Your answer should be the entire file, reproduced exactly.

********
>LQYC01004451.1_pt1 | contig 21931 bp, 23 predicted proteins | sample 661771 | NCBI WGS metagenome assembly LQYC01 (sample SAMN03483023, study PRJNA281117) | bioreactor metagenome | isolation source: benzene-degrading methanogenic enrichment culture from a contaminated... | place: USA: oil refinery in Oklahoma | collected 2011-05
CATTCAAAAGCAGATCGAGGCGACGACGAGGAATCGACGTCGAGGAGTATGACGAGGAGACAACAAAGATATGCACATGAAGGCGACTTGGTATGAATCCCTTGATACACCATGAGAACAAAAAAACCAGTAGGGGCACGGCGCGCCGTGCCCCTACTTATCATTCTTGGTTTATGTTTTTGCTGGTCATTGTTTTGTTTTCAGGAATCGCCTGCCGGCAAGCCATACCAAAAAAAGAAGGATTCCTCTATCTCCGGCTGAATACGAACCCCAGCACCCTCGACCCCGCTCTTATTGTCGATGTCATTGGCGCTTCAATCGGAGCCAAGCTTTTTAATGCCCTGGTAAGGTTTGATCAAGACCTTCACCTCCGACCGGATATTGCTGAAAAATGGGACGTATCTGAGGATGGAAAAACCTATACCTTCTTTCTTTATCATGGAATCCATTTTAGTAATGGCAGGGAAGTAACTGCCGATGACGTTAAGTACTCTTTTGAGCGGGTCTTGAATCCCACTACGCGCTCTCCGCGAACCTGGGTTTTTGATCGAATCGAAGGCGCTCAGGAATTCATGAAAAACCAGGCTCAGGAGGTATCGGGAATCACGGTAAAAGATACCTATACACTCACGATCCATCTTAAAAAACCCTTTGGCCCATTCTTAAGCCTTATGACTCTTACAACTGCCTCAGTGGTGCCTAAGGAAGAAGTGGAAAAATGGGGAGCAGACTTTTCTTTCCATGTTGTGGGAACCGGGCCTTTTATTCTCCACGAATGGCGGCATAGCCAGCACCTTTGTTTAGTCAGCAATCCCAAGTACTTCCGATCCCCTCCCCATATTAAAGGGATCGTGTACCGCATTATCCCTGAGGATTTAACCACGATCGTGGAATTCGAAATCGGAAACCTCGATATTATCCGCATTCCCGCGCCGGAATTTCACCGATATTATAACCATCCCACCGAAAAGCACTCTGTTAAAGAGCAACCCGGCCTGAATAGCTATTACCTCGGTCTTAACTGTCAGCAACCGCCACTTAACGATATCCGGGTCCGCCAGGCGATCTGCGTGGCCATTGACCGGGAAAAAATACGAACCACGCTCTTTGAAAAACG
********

>LQYC01004451.1_pt1 | contig 21931 bp, 23 predicted proteins | sample 661771 | NCBI WGS metagenome assembly LQYC01 (sample SAMN03483023, study PRJNA281117) | bioreactor metagenome | isolation source: benzene-degrading methanogenic enrichment culture from a contaminated... | place: USA: oil refinery in Oklahoma | collected 2011-05
CATTCAAAAGCAGATCGAGGCGACGACGAGGAATCGACGTCGAGGAGTATGACGAGGAGACAACAAAGATATGCACATGAAGGCGACTTGGTATGAATCCCTTGATACACCATGAGAACAAAAAAACCAGTAGGGGCACGGCGCGCCGTGCCCCTACTTATCATTCTTGGTTTATGTTTTTGCTGGTCATTGTTTTGTTTTCAGGAATCGCCTGCCGGCAAGCCATACCAAAAAAAGAAGGATTCCTCTATCTCCGGCTGAATACGAACCCCAGCACCCTCGACCCCGCTCTTATTGTCGATGTCATTGGCGCTTCAATCGGAGCCAAGCTTTTTAATGCCCTGGTAAGGTTTGATCAAGACCTTCACCTCCGACCGGATATTGCTGAAAAATGGGACGTATCTGAGGATGGAAAAACCTATACCTTCTTTCTTTATCATGGAATCCATTTTAGTAATGGCAGGGAAGTAACTGCCGATGACGTTAAGTACTCTTTTGAGCGGGTCTTGAATCCCACTACGCGCTCTCCGCGAACCTGGGTTTTTGATCGAATCGAAGGCGCTCAGGAATTCATGAAAAACCAGGCTCAGGAGGTATCGGGAATCACGGTAAAAGATACCTATACACTCACGATCCATCTTAAAAAACCCTTTGGCCCATTCTTAAGCCTTATGACTCTTACAACTGCCTCAGTGGTGCCTAAGGAAGAAGTGGAAAAATGGGGAGCAGACTTTTCTTTCCATGTTGTGGGAACCGGGCCTTTTATTCTCCACGAATGGCGGCATAGCCAGCACCTTTGTTTAGTCAGCAATCCCAAGTACTTCCGATCCCCTCCCCATATTAAAGGGATCGTGTACCGCATTATCCCTGAGGATTTAACCACGATCGTGGAATTCGAAATCGGAAACCTCGATATTATCCGCATTCCCGCGCCGGAATTTCACCGATATTATAACCATCCCACCGAAAAGCACTCTGTTAAAGAGCAACCCGGCCTGAATAGCTATTACCTCGGTCTTAACTGTCAGCAACCGCCACTTAACGATATCCGGGTCCGCCAGGCGATCTGCGTGGCCATTGACCGGGAAAAAATACGAACCACGCTCTTTGAAAAACG